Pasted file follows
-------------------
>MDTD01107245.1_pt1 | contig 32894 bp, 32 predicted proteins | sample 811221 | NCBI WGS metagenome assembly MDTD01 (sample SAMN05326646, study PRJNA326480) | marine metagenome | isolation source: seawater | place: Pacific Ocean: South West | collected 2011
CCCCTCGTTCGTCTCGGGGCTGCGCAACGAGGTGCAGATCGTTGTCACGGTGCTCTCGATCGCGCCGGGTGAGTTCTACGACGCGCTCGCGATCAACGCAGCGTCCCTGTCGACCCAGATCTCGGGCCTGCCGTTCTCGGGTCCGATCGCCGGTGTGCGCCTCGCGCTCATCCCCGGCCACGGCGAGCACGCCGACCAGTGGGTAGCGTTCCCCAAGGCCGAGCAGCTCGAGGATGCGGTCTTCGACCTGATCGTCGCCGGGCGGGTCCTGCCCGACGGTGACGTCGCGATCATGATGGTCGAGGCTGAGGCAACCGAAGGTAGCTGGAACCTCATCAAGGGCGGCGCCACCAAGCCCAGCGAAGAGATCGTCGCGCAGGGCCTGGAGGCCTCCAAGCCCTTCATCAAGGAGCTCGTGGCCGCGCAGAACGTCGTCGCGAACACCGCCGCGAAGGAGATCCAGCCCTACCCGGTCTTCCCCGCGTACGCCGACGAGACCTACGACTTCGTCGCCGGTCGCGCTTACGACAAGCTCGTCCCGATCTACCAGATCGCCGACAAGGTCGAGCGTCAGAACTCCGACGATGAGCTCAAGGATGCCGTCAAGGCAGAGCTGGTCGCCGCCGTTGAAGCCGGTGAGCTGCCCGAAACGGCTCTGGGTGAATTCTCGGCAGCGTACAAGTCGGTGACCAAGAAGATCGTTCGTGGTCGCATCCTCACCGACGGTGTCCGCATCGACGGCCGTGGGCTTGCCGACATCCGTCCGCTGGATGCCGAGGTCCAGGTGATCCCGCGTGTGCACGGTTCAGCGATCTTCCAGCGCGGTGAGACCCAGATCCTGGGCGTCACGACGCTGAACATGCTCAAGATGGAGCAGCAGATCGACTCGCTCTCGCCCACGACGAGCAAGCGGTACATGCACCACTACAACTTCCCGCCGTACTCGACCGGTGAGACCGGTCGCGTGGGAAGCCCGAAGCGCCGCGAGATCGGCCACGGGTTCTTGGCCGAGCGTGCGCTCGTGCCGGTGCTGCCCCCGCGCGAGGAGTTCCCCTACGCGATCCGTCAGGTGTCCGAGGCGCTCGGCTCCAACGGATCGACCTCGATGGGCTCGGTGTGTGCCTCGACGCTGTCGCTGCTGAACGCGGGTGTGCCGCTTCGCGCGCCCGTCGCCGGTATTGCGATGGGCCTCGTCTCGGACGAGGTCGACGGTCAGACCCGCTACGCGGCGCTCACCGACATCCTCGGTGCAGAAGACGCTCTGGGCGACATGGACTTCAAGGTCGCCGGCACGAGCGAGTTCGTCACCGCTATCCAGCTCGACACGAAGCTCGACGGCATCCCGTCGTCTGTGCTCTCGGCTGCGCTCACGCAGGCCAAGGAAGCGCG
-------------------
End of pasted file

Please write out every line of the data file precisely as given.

>MDTD01107245.1_pt1 | contig 32894 bp, 32 predicted proteins | sample 811221 | NCBI WGS metagenome assembly MDTD01 (sample SAMN05326646, study PRJNA326480) | marine metagenome | isolation source: seawater | place: Pacific Ocean: South West | collected 2011
CCCCTCGTTCGTCTCGGGGCTGCGCAACGAGGTGCAGATCGTTGTCACGGTGCTCTCGATCGCGCCGGGTGAGTTCTACGACGCGCTCGCGATCAACGCAGCGTCCCTGTCGACCCAGATCTCGGGCCTGCCGTTCTCGGGTCCGATCGCCGGTGTGCGCCTCGCGCTCATCCCCGGCCACGGCGAGCACGCCGACCAGTGGGTAGCGTTCCCCAAGGCCGAGCAGCTCGAGGATGCGGTCTTCGACCTGATCGTCGCCGGGCGGGTCCTGCCCGACGGTGACGTCGCGATCATGATGGTCGAGGCTGAGGCAACCGAAGGTAGCTGGAACCTCATCAAGGGCGGCGCCACCAAGCCCAGCGAAGAGATCGTCGCGCAGGGCCTGGAGGCCTCCAAGCCCTTCATCAAGGAGCTCGTGGCCGCGCAGAACGTCGTCGCGAACACCGCCGCGAAGGAGATCCAGCCCTACCCGGTCTTCCCCGCGTACGCCGACGAGACCTACGACTTCGTCGCCGGTCGCGCTTACGACAAGCTCGTCCCGATCTACCAGATCGCCGACAAGGTCGAGCGTCAGAACTCCGACGATGAGCTCAAGGATGCCGTCAAGGCAGAGCTGGTCGCCGCCGTTGAAGCCGGTGAGCTGCCCGAAACGGCTCTGGGTGAATTCTCGGCAGCGTACAAGTCGGTGACCAAGAAGATCGTTCGTGGTCGCATCCTCACCGACGGTGTCCGCATCGACGGCCGTGGGCTTGCCGACATCCGTCCGCTGGATGCCGAGGTCCAGGTGATCCCGCGTGTGCACGGTTCAGCGATCTTCCAGCGCGGTGAGACCCAGATCCTGGGCGTCACGACGCTGAACATGCTCAAGATGGAGCAGCAGATCGACTCGCTCTCGCCCACGACGAGCAAGCGGTACATGCACCACTACAACTTCCCGCCGTACTCGACCGGTGAGACCGGTCGCGTGGGAAGCCCGAAGCGCCGCGAGATCGGCCACGGGTTCTTGGCCGAGCGTGCGCTCGTGCCGGTGCTGCCCCCGCGCGAGGAGTTCCCCTACGCGATCCGTCAGGTGTCCGAGGCGCTCGGCTCCAACGGATCGACCTCGATGGGCTCGGTGTGTGCCTCGACGCTGTCGCTGCTGAACGCGGGTGTGCCGCTTCGCGCGCCCGTCGCCGGTATTGCGATGGGCCTCGTCTCGGACGAGGTCGACGGTCAGACCCGCTACGCGGCGCTCACCGACATCCTCGGTGCAGAAGACGCTCTGGGCGACATGGACTTCAAGGTCGCCGGCACGAGCGAGTTCGTCACCGCTATCCAGCTCGACACGAAGCTCGACGGCATCCCGTCGTCTGTGCTCTCGGCTGCGCTCACGCAGGCCAAGGAAGCGCG